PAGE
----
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BWW Blog: Portrait of an Artist as a Young Man (Part 1)


1. Carving Yourself Out of The Stone
BWW Blog: Portrait of an Artist as a Young Man (Part 1)

Musical Theatre hasn't always been my first love. Hell, I saw my first show when I was twelve-ish, which is relatively late in a "theatre person's" life, and that show was Spiderman Turn Off The Dark. Not the best show to get bit by the theatre bug according to the musical theatre zeitgeist, but that show propelled me to learn more about this "theatre thing."

I was a kid that first got introduced to music in the third grade by learning how to play the recorder and parlayed those skills to learning the alto saxophone in the fourth grade. I would always get jealous when I saw my peers and peers from other schools get into music way sooner than me due to private lessons. My parents and I never knew that I could take private lessons, despite a music studio being near a popular Dunkin Donuts near my house, because I thought I was going to be a scientist.

I was confident I was going to be on the team that discovered the cure for cancer. My family actually use to affix "Dr." to the start of my name, as I was so adamant on that goal. My grandfather first started to call me that and I would always get embarrassed, but it wasn't until he died from cancer that I understood his pride and joy in calling me "Dr. Bailey." Things obviously didn't pan out as getting rejected from my school's Science Research team twice was enough to damage my confidence and drive in anything scientific. I still managed to follow the science research team to get a taste, but it was obvious that I didn't belong. Before I graduated high school, one of the teacher advisors told me:

"I'm happy that I didn't let you join our team because you do so much better in the arts."

In my elementary school years, for recess, I took refuge in the basement where the school kept its very small art and music department. Recess, for me, was always a struggle as I wasn't cool enough to play basketball with "the guys" or wasn't fast enough to secure a place on four-square. If I was fast enough to obtain an inscribed square, I would get eliminated immediately as if they didn't want me to play; they had plausible deniability for their disdain of me under the guise of the rules of the game. Plus, not to mention the countless bullying I endured and still endured to this day from girls teaching me "how to be a boy" by mixing my chocolate milk/applesauce/fruit cups with my pizza or whatever the food of the day that was on my little, cheap Styrofoam tray to side comments made by my peers which ranged from homophobic to my speech impediment. This made me eat lunch alone in the corner where the lunch table met the wall decorated with discarded pieces of gum.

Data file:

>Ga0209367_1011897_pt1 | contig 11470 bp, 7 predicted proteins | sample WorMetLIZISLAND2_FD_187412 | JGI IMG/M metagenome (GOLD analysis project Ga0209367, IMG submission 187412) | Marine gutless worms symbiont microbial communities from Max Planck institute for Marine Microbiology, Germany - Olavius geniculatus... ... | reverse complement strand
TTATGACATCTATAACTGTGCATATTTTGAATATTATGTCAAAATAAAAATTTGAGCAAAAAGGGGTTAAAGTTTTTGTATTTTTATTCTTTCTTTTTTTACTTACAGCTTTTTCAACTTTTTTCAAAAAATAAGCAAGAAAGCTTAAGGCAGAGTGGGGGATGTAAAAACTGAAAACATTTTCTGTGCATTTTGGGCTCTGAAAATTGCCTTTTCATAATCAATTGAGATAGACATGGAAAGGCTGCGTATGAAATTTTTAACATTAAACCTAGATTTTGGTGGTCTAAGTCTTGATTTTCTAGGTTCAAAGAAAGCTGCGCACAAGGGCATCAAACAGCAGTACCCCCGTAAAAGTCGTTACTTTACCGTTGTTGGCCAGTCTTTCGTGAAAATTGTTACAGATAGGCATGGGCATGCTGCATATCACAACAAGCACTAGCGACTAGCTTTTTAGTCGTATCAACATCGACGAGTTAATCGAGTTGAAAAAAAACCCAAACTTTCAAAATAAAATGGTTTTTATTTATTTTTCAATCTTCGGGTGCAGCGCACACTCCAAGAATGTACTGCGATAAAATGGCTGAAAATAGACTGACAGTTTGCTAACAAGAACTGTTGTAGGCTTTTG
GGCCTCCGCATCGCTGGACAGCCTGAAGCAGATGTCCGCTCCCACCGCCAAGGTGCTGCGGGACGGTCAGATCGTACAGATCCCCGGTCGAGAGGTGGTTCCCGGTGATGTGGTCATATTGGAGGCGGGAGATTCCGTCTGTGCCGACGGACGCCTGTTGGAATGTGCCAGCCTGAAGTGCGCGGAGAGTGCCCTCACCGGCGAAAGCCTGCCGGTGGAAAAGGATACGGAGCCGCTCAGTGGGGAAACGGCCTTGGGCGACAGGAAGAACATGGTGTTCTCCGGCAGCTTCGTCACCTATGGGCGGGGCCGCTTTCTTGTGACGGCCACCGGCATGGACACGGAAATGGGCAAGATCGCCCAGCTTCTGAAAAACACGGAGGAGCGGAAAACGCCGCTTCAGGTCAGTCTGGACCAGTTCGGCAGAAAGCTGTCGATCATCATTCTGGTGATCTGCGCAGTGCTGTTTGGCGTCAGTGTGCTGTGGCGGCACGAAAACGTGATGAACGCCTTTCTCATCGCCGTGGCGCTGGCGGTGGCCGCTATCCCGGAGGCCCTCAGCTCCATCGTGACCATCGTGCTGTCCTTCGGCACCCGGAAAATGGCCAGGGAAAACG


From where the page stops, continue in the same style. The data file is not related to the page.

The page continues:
I rushed to eat my lunch, a habit that I would carry on to high school, almost to the point of nausea so I can have a seat in the dusty, almost church-like mildew catacombs of my school instead of going to recess. Near the ceiling of the room, there was a small window, frosted over from years of wear and scratches, that showed a slither of light that was mandated to be there for safety reasons. On really warm days when the sun was not obstructed by clouds, the asphalt near the windows created these cool waves almost like an acid-trip. Sometimes, I would stop playing and peer my head up to be hypnotized by the cacophony of my peers' footsteps as they were playing tag, walking and etc. I wished I could play with them and have thirty minutes of fresh air, but I chose to be down here.

My music teacher, who was one of very few male teachers at my school, at the time would eat his lunch as I intermittently practiced so he could supervise me. The teachers were fearful of letting any child alone (apropos since George Bush's No Child Left Behind was a big mantra and slogan in my school) in any capacity let alone a room where there were thousands of dollars of instruments ripe to be broken. When he saw me stop playing and look up, he would slowly bring down the tattered blinds of the window and asked: "Play me a Concert C major scale."

To be continued...

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From This Author Student Blogger: Michael Bailey